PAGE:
Lego have continued to develop their approach of listening to their customers by introducing  a crowdsourcing community LEGO® Ideas. This an online place where Lego fans can submit their own ideas for new products, and vote for other members’ ideas. Those getting more than 10,000 votes have a chance of being selected to be made into real Lego products. To date, nine products have been released via the platform, with three more to launch in 2015.

1781839-doctor-who-watermark

One of those will be a “Doctor Who”-themed project. The Lego Review Board has chosen the “Doctor Who and Companions” project by Lego Ideas member AndrewClark2. Andy Clark is an artist at a gaming company by day, and a Lego builder by night.

Lego Doctor Who

Doctor Who began in 1963 on BBC Television, and it is the world’s longest running sci-fi drama. Since then the show has entertained generations of British children. But since its revival in 2005 this quintessentially British show has become something of a global phenomenon. So the new ‘Dr Who’ line will be sure to find a wide audience.

 

50 Shades of Grey – the shopping experience

50ShadesofGreyCoverArtWalt Disney was possibly the first to introduce merchandising to the world of feature films in the early part of the 20th Century, and the company has certainly fully exploited the spin-off potential of their films up to the present day (Disneyland and World spring to mind).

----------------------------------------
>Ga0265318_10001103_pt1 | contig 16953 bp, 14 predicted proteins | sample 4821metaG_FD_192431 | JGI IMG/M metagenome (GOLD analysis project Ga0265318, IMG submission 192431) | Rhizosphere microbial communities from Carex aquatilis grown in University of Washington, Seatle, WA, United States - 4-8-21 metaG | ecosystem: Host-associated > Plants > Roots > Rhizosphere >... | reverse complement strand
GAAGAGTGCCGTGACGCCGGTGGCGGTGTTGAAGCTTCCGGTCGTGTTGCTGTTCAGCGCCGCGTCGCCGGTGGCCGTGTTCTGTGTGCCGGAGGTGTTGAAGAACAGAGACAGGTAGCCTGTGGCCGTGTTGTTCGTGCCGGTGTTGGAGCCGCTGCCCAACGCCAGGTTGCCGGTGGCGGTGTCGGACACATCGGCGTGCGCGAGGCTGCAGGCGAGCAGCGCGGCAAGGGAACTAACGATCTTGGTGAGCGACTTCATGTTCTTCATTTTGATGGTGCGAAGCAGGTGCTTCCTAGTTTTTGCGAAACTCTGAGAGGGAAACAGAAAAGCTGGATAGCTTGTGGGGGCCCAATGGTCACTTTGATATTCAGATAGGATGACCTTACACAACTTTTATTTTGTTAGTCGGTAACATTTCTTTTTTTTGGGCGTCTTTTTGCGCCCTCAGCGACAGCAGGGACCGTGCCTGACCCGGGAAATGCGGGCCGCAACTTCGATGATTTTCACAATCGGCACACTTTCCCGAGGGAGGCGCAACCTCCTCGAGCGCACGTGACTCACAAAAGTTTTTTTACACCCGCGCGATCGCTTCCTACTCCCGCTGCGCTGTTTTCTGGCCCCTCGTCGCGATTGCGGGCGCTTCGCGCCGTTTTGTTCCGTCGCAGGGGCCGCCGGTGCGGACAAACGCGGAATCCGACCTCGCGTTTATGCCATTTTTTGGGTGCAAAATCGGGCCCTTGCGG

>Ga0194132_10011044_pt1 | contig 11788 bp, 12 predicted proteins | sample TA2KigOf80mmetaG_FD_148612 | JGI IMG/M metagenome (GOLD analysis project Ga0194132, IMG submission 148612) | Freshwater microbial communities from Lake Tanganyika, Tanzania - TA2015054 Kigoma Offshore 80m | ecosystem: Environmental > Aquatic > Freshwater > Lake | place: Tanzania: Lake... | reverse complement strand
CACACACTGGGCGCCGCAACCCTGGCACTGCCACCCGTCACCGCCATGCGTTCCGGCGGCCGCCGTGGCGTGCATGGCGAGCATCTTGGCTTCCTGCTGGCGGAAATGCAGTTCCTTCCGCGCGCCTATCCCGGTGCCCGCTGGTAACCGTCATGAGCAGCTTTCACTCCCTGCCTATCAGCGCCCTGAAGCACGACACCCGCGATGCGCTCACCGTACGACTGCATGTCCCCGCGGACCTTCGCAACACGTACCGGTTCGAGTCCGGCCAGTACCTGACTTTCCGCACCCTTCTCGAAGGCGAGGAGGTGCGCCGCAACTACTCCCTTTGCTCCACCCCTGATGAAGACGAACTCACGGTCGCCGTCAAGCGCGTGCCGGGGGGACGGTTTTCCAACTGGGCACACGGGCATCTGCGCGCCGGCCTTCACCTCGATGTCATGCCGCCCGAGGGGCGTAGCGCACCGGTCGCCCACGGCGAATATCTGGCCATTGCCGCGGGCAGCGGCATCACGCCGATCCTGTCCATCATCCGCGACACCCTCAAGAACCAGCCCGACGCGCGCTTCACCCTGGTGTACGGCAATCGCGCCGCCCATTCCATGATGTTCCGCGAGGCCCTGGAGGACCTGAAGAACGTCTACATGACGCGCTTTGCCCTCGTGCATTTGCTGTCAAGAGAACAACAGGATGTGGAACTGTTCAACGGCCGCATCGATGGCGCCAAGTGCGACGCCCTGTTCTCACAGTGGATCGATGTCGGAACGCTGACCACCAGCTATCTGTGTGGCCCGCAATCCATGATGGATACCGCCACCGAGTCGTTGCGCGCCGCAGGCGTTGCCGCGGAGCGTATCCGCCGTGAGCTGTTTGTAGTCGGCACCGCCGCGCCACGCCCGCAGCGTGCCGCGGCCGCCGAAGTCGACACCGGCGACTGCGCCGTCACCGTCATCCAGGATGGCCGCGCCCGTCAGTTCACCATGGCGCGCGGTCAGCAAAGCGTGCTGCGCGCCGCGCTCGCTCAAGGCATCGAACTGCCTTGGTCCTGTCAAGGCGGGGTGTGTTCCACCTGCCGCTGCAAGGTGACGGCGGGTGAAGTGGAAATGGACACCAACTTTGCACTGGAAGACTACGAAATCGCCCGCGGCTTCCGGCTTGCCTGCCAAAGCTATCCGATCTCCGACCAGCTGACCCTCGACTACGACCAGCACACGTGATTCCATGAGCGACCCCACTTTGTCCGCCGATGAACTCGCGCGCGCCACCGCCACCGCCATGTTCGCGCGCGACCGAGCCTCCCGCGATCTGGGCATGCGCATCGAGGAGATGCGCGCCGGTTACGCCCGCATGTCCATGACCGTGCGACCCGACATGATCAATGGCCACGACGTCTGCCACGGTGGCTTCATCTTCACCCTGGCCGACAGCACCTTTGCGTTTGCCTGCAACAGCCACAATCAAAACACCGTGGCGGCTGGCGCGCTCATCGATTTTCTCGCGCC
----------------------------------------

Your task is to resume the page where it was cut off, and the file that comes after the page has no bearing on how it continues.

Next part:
But it was the original Star Wars films from the 1970’s that made cultural history. And in doing so also turned the director George Lucas into a billionaire. In fact he made more money from the sale of action figures, lightsabers, key chains, games, books, pajamas, etc. (thanks to 20th Century Fox giving him the rights) than from the films themselves.

So now we come up to date with the release of the long anticipated film adaptation of E.L. James best-selling erotic romance novel. Which I blogged about back in 2012- The law of unintended consequences and e-books – Fifty Shades of Grey.

Regardless of how well the film is received, it seems likely the spin-off products will sell strongly, however tacky they might be. And according to the Guardian newspaper, they are pretty tacky.

50 Shades of Earl Grey

A less tacky spin-off from the film

fifty shades of grey the official pleasure collectionAnd of course one should not be surprised to find sex toys high on the list of merchandising for the film. Even the Amazon website has a page created especially for these products, with several five star reviews already posted. There is even a Pinterest page for the Official Collection with a quote from the author: “This range is what I always imagined while I was writing Fifty Shades of Grey, I’m so excited that the toys I described in the books have come to life and can now be enjoyed around the world.” E L James

fifty shades of grey the official pleasure collection overview

A sample of the kind of products available

 

 

My new favourite trademark… Magicman

MagicmanLOGOWhilst enjoying my ‘mindful commute’ on my Brompton (as recommended by the Evening Standard – How to have a mindful commute), I spotted a van with my new favourite trademark – Magicman.

I had a quick search on the UK IPO trademark database and was relieved to see it was registered to Magic Man Limited under class 37;